Why Do Some Stories Survive the Test of Time?
Part Four of “The Worlds of Scheherazade”
Building on Lit Hub’s five-part Finnegan and Friends podcast, the new season of The Cosmic Library, “The Worlds of Scheherazade,” plunges into and out of the 1,001 Nights with guests Katy Waldman, critic at The New Yorker; Yasmine Seale, translator of the 1,001 Nights; Jim Al-Khalili, theoretical physicist; Mazen Naous, professor of English at the University of Massachusetts Amherst; and Hearty White, host of Miracle Nutrition on WFMU.
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1,001 Nights begins in horror: a king threatens to kill, and Shahrazad tells stories to keep the king from doing so. The ongoing nature of the stories, then, relies on a drive to live, manifesting the basic connection between our intuitive selves and imagination.
When stories really survive, there’s more to them than repetitive cliffhangers or excessively elaborated detail—something more than escapist entertainment, even if that’s there, too. Hearty White says in this episode, “I don’t care for the movies that are in mythical places. They’re ‘world-creating’? They’re world-limiting. Every time they add another character, another detail, they’re shutting off possibilities, they’re not creating them.” He describes, too, the films and TV shows to which he’s drawn, movies “where I’m shown something and go, ‘Why isn’t the camera moving? I’m getting a little uncomfortable, what am I supposed to look at? What’s my role now?’ Now you’re very conscious of the fact that you’re observing—you’re not on autopilot.”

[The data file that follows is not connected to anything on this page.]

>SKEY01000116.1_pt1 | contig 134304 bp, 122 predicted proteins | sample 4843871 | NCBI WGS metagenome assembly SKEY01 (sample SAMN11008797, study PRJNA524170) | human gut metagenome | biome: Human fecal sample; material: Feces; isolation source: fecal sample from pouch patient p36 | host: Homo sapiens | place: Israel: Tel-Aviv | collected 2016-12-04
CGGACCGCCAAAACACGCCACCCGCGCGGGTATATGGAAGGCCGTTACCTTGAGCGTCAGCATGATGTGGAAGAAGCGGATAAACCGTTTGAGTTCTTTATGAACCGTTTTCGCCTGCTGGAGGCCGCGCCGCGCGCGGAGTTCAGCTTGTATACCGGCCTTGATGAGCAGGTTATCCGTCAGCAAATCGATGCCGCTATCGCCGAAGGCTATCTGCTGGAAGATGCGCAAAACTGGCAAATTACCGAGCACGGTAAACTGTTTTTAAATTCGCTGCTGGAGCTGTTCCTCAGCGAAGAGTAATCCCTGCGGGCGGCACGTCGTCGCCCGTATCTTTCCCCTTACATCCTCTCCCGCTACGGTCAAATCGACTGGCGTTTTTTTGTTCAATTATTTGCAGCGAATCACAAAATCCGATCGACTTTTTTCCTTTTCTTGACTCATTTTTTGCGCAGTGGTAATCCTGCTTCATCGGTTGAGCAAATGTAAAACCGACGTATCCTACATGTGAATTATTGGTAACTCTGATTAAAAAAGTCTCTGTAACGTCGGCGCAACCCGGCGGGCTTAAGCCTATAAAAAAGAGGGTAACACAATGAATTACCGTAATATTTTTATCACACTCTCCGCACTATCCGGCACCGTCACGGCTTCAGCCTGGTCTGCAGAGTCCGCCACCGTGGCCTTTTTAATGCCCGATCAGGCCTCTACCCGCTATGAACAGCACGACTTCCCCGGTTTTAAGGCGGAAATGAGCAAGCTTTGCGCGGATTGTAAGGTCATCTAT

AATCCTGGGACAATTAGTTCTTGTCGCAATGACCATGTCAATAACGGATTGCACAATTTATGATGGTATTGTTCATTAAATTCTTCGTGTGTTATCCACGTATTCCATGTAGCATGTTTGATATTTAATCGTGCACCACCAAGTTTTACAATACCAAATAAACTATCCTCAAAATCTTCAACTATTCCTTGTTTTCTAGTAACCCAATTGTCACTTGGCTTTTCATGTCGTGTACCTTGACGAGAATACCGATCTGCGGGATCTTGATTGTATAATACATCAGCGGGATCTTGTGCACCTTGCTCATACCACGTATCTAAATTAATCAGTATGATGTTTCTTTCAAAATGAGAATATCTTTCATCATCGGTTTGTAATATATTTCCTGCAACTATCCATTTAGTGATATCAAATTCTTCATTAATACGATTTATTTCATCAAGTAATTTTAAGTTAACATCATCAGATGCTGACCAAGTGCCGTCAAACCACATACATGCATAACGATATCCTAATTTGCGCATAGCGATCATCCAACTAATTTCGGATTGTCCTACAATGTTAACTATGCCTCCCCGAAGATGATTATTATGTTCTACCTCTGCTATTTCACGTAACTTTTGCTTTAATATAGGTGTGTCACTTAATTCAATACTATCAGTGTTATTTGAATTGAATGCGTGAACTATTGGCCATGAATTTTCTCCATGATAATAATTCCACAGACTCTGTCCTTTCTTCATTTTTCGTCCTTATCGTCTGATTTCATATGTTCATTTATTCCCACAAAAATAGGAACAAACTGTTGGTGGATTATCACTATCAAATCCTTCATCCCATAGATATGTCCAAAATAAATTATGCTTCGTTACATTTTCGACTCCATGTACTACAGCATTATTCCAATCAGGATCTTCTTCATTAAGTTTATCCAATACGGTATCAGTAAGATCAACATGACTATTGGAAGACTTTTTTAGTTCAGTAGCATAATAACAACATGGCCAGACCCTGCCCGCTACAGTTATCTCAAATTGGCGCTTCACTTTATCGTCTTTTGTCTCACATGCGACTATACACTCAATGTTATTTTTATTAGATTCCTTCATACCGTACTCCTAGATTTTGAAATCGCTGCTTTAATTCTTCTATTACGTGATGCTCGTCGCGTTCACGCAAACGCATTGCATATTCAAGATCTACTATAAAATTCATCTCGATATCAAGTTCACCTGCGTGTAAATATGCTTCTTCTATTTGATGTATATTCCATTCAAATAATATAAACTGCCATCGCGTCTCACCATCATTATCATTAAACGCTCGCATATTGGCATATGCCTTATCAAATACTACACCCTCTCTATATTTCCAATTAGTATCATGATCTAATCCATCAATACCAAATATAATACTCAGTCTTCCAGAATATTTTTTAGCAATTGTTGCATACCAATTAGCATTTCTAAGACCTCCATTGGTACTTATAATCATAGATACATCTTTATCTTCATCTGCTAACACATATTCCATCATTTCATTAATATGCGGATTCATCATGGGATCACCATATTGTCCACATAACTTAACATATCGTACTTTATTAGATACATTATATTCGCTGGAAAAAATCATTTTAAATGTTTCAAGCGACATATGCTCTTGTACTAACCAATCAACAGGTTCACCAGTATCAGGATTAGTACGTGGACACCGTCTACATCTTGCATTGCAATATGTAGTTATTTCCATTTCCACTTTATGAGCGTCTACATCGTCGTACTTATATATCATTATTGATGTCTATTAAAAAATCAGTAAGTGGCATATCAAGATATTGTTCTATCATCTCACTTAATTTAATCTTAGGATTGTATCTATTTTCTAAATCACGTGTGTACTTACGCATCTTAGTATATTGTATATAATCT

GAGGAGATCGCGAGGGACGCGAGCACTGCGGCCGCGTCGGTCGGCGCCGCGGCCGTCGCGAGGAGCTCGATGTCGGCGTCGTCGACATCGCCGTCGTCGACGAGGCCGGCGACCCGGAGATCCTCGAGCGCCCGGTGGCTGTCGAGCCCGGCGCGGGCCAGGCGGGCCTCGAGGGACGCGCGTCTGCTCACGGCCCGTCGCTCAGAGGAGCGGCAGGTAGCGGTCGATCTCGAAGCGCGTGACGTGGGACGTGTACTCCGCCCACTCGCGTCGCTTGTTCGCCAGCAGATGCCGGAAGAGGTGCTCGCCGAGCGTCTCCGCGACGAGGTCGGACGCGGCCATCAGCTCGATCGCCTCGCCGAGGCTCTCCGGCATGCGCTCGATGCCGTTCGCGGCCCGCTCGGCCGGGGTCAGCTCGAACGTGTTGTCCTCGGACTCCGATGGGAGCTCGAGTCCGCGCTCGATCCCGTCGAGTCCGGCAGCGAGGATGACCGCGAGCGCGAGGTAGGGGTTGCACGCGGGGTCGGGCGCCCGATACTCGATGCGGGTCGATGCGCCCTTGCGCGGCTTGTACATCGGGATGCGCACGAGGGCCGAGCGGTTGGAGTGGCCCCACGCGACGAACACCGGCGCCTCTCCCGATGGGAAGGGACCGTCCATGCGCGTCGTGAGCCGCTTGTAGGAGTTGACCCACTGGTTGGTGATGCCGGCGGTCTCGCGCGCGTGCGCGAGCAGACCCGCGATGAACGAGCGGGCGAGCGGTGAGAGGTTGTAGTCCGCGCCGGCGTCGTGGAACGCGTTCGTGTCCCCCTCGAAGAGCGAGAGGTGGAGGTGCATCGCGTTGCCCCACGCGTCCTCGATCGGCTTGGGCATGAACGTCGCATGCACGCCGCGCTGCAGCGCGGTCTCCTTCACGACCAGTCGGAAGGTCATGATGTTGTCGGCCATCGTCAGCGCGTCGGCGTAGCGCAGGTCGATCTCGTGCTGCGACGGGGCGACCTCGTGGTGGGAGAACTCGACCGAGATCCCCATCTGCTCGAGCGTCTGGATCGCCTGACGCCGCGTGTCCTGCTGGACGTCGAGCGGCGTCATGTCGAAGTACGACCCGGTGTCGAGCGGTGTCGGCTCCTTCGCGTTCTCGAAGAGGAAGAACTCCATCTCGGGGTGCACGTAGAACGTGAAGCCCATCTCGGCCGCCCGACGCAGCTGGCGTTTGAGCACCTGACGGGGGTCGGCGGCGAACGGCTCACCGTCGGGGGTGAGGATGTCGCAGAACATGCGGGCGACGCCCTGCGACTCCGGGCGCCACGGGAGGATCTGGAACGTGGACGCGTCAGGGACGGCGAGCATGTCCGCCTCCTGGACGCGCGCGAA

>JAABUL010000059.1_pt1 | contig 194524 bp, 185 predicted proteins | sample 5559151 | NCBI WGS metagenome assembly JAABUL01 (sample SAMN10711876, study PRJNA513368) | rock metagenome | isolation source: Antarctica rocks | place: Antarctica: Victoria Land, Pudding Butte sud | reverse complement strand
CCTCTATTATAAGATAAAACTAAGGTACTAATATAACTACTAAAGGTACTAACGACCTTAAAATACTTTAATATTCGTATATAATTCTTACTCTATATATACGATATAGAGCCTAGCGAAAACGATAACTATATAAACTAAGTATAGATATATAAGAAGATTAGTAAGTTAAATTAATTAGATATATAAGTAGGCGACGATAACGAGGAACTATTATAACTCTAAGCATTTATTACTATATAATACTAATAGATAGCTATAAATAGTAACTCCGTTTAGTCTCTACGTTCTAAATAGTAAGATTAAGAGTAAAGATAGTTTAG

So a vital possibility glows in stories that sustain your questioning, again and again and again. Katy Waldman describes how episodic stories can work by producing more of the same-but-not-the-same. We call it “now-what fiction” in this episode, a kind of story in which there’s “a mix of something enduring and going on and something…completely new and different.” In short: these are stories in which something persists or survives, inviting your questions continually, even if those questions are simply, “Now what?”
Yasmine Seale is a translator of 1,001 Nights. Her translation of Aladdin was published in 2018 by Liveright, and her translation of other stories from the Nights are in the new Annotated Arabian Nights: Tales from 1,001 Nights also from Liveright.
Jim Al-Khalili OBE FRS is a theoretical physicist and professor at the University of Surrey. He is the author of twelve books, including The House of Wisdom.
Hearty White is host of Miracle Nutrition on WFMU—a radio show of inspirational dada.
Katy Waldman is a critic at The New Yorker, where you can find her writings on books, TV, and more.
Mazen Naous is an associate professor at the University of Massachusetts Amherst. He translates from Arabic, works on music and literature, and the 1,001 Nights are one of his areas of specialty.